12. #12
    Super Member tucsonquilter's Avatar
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    I’ve made about 5 T-shirt quilts. I prepare the shirts with fusible interfacing. I quilt on my domestic machine. I meander around the designs. I never quilt on top of them. You can do it just be careful.

  13. #13
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    I just made a king size t-shirt quilt for a boy who works for us. It had some rubberized designs on most of them. I ironed SF101 interfacing on the backs of all the shirts. Did a large meander over the whole thing and stitched on and off the designs with no problem. I stitched at 10 spi and didn't really slow down at all. Maybe it's the fact of the interfacing on the back of the shirts that make a difference. Good luck!

  14. #14
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    Yes, she can do it, but the quilting within the block will have to be something like an echo stitch. If it is a very large logo, you can hand tack areas or machine stitch SMALL designs in a black area. One of my kids had a lot of band's concert shirts and they had very large designs. I 'quilted' in the spaces when it was just the shirt and the interfacing and then did they real quilting as echo stitching when it was assembled.

  15. #15
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    I tied my last t-shirt quilt and was very pleased with the results. That one before that I have quilted and there were large spaces with no quilting, which concerned me.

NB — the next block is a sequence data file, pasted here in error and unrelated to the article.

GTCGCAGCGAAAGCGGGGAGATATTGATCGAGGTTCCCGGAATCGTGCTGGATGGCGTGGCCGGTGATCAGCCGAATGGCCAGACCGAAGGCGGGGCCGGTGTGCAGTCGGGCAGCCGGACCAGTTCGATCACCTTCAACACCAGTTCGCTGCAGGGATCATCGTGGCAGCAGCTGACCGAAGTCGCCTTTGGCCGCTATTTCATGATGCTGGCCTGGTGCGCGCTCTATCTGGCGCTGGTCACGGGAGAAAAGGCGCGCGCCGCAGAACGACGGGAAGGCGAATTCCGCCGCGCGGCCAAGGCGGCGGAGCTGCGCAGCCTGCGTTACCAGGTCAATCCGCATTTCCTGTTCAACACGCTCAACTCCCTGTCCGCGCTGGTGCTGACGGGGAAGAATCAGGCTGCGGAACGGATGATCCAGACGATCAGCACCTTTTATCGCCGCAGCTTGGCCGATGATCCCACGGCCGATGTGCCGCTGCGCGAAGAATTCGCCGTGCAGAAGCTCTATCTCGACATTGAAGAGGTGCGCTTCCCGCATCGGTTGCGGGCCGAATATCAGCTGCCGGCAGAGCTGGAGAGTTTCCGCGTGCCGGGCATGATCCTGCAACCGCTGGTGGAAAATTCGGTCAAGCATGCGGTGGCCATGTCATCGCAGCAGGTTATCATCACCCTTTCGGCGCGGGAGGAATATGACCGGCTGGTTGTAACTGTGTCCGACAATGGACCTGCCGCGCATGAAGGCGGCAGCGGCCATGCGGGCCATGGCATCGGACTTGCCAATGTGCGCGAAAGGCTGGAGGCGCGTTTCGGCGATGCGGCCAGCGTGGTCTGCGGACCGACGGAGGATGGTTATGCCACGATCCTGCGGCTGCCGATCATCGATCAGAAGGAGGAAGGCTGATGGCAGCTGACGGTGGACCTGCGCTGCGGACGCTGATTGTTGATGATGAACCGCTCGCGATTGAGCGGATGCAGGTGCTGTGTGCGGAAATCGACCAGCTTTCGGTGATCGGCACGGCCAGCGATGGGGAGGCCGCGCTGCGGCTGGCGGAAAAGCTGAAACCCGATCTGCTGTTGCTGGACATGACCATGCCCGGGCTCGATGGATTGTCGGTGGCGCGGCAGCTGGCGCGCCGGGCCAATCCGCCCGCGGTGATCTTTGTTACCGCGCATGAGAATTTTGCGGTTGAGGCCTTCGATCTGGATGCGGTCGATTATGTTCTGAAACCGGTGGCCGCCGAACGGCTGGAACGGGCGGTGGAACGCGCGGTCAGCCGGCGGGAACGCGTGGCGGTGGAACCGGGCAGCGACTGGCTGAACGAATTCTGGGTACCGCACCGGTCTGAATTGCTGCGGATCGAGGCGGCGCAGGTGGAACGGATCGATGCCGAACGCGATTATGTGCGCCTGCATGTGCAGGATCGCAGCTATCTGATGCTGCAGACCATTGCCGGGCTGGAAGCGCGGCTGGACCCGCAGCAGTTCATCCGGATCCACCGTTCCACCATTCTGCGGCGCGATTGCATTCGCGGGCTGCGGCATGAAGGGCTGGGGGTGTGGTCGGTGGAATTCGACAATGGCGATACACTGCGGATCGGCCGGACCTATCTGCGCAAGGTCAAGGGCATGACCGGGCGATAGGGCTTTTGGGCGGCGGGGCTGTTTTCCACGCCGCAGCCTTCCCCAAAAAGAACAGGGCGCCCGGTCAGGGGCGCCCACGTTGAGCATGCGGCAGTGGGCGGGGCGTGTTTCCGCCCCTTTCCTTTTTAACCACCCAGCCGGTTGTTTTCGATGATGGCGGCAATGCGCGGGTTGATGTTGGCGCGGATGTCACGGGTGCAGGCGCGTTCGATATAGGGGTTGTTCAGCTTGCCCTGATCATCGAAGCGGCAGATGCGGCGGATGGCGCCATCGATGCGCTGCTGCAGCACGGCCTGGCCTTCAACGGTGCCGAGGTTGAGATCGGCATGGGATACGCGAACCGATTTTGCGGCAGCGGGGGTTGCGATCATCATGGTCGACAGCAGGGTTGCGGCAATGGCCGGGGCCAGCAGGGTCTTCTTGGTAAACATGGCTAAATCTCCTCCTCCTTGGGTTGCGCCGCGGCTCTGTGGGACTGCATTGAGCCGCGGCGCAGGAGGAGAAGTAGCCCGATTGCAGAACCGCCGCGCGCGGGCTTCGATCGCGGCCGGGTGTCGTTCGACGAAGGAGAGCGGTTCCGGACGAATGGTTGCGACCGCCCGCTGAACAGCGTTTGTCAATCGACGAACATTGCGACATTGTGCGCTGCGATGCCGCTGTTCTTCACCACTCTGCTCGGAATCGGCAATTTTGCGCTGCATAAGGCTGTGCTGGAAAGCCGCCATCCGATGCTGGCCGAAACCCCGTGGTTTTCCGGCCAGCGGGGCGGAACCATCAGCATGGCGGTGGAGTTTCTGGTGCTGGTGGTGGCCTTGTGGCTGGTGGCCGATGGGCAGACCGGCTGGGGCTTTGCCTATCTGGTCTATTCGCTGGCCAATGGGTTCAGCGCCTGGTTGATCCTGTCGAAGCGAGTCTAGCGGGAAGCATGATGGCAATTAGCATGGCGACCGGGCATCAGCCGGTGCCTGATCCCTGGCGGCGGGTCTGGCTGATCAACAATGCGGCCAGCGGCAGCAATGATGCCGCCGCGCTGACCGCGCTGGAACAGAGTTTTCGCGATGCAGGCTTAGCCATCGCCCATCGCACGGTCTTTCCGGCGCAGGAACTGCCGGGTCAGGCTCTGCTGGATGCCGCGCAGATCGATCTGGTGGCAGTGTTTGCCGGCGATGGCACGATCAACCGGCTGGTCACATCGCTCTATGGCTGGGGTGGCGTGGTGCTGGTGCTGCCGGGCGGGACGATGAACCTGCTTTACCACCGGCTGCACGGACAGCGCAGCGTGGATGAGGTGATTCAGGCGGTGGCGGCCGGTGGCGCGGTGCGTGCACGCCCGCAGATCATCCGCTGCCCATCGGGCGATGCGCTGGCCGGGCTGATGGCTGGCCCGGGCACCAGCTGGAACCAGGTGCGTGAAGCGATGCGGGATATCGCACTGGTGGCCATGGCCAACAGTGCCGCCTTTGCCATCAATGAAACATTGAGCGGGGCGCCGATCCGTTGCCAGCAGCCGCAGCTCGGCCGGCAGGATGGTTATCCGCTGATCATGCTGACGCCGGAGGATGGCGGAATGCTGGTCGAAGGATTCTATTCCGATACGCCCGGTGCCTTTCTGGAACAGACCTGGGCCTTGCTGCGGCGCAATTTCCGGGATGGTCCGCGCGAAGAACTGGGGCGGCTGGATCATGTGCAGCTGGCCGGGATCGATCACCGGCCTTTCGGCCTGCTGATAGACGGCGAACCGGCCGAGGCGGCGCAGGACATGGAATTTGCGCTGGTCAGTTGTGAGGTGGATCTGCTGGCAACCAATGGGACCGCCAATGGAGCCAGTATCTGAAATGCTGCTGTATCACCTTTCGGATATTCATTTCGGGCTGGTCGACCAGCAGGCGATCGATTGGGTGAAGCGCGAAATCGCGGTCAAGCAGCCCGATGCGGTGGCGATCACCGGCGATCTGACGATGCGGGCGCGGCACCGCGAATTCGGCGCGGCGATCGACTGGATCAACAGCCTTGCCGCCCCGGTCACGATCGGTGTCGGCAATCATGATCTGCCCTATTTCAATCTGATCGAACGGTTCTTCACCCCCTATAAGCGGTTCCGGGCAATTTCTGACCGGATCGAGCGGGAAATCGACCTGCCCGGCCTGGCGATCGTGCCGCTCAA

16. #16
    Super Member Teen's Avatar
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    Quote Originally Posted by klswift View Post
    Yes, she can do it, but the quilting within the block will have to be something like an echo stitch. If it is a very large logo, you can hand tack areas or machine stitch SMALL designs in a black area. One of my kids had a lot of band's concert shirts and they had very large designs. I 'quilted' in the spaces when it was just the shirt and the interfacing and then did they real quilting as echo stitching when it was assembled.
    this is a great idea. I'm going to remember this quilting idea.
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  17. #17
    Senior Member carol45's Avatar
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    I recently made a t-shirt quilt and practically messed it up with those rubbery logos. HOWEVER! I posted to this board and a number of people suggested that I use waxed paper over the logos while I'm stitching on them, which I tried, and it worked PERFECTLY. It solved the problem completely!

  18. #18
    Power Poster Jingle's Avatar